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What COVID risk level changes mean for North Central North Dakota counties

Updated county COVID risk levels
Updated county COVID risk levels(North Dakota Department of Health)
Published: Oct. 15, 2020 at 5:55 PM CDT
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MINOT, N.D. – After monitoring COIVD numbers across the state Gov. Doug Burgum, R-ND, announced Wednesday that several counties will be moving to code orange “high risk” status for the first time since the model was developed.

While Ward county remains at code yellow, Your News Leader takes a look at how that new status will be effecting surrounding counties.

Bottineau, Mountrail, McHenry and McLean counties have switched to cod orange as of Wednesday. Along with that change in color comes a change in code for public places. “We need to make those small investments in behavioral changes that are free and don’t require government subsides before we’re forced into a situation that other states have been forced into and where we found ourselves last spring when we were facing the unknown,” said Burgum during his weekly press briefing Wednesday. Burgum announced starting Friday, orange counties will be required to follow an updated list of guidelines.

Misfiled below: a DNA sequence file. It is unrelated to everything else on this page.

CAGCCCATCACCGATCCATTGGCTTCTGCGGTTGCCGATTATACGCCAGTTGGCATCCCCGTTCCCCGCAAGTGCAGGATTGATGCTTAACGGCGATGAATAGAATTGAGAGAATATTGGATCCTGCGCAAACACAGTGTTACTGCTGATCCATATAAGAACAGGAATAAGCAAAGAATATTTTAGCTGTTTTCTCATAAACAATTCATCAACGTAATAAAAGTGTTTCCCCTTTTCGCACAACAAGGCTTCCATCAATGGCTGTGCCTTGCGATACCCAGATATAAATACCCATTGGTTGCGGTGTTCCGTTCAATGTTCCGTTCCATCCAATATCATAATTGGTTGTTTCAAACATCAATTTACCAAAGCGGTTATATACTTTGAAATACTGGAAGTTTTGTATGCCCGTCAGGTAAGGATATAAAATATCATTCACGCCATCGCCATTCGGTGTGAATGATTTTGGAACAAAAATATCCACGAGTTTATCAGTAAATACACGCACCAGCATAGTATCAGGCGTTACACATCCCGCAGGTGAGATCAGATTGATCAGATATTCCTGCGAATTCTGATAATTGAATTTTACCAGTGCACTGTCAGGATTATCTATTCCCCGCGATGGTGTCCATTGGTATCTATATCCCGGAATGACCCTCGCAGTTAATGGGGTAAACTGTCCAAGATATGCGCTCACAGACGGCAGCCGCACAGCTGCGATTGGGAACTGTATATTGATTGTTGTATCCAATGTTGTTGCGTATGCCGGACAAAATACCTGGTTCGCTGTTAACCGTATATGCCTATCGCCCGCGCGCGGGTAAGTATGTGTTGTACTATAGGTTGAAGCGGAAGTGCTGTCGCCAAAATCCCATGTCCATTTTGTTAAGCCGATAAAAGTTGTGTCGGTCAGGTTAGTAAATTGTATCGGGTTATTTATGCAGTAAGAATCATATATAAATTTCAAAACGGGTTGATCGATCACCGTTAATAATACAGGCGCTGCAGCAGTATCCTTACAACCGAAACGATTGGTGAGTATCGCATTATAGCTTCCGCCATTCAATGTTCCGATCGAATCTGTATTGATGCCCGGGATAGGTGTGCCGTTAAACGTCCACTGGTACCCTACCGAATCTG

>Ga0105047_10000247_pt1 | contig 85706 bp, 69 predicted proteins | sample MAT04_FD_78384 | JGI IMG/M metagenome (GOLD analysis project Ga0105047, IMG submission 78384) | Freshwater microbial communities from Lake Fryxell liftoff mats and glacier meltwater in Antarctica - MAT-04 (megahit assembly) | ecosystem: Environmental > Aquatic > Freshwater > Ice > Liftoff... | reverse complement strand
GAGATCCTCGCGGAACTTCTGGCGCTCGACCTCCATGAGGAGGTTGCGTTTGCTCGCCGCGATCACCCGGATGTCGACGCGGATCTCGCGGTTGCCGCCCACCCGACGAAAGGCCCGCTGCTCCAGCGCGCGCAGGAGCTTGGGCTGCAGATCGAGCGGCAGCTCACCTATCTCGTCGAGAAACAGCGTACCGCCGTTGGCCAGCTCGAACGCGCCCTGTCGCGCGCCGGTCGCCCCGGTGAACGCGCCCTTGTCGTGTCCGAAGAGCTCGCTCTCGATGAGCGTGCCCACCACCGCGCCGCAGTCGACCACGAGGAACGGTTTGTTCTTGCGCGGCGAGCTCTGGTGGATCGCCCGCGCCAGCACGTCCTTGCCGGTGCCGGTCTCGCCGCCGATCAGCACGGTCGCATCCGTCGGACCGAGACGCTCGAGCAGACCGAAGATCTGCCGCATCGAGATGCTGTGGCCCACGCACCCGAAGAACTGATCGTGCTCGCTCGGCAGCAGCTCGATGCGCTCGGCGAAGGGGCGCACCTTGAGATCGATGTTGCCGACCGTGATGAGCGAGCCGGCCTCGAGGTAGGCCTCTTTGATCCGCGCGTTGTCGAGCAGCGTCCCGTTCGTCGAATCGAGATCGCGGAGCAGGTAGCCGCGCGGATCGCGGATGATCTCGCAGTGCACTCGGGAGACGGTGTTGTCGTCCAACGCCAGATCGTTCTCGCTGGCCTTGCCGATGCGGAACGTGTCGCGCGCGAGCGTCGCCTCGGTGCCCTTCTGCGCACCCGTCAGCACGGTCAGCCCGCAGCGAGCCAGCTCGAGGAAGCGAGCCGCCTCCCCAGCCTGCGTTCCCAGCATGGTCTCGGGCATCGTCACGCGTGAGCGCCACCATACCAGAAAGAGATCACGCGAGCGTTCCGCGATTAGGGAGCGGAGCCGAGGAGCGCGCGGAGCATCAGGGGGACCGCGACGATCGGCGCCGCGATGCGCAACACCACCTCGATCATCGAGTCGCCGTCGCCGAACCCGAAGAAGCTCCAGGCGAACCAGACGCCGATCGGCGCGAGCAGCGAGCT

Released on Wednesday, the new Smart Restart guidelines allow businesses in orange areas to stay open that would have had to close down under previously-released suggestions. On top of a 25% capacity limit for most public spaces, restaurants in orange counties are recommended to switch back to curbside and delivery only but not required to do so. Personal care businesses such as salons will be allowed to continue operating instead of having to close back down.

Fitness centers will also be allowed to continue operating as long as patrons and staff wear masks responsibly. Movie theatres will be limited to 50 patrons per theatre. ND Director of Disease Control Kirby Kruger said health leaders consider three factors before determining risk levels in a county: -Number of active cases per 10,000 residents per county -Number of tests per 10,000 residents -Test positivity rate per county All are considered in 14-day rolling averages to keep up with the incubation period for the virus. “That means we take a look at the previous 14 days, how many for example if it’s active cases, how many active cases were reported per day in that 14 day period and we take the average of that and put that over the population per 10,000,” said Krueger. The updated guidelines provide new operating procedures for all codes as well. You can find more info on that here: https://www.health.nd.gov/healthmetrics

Image: North Dakota Department of Health

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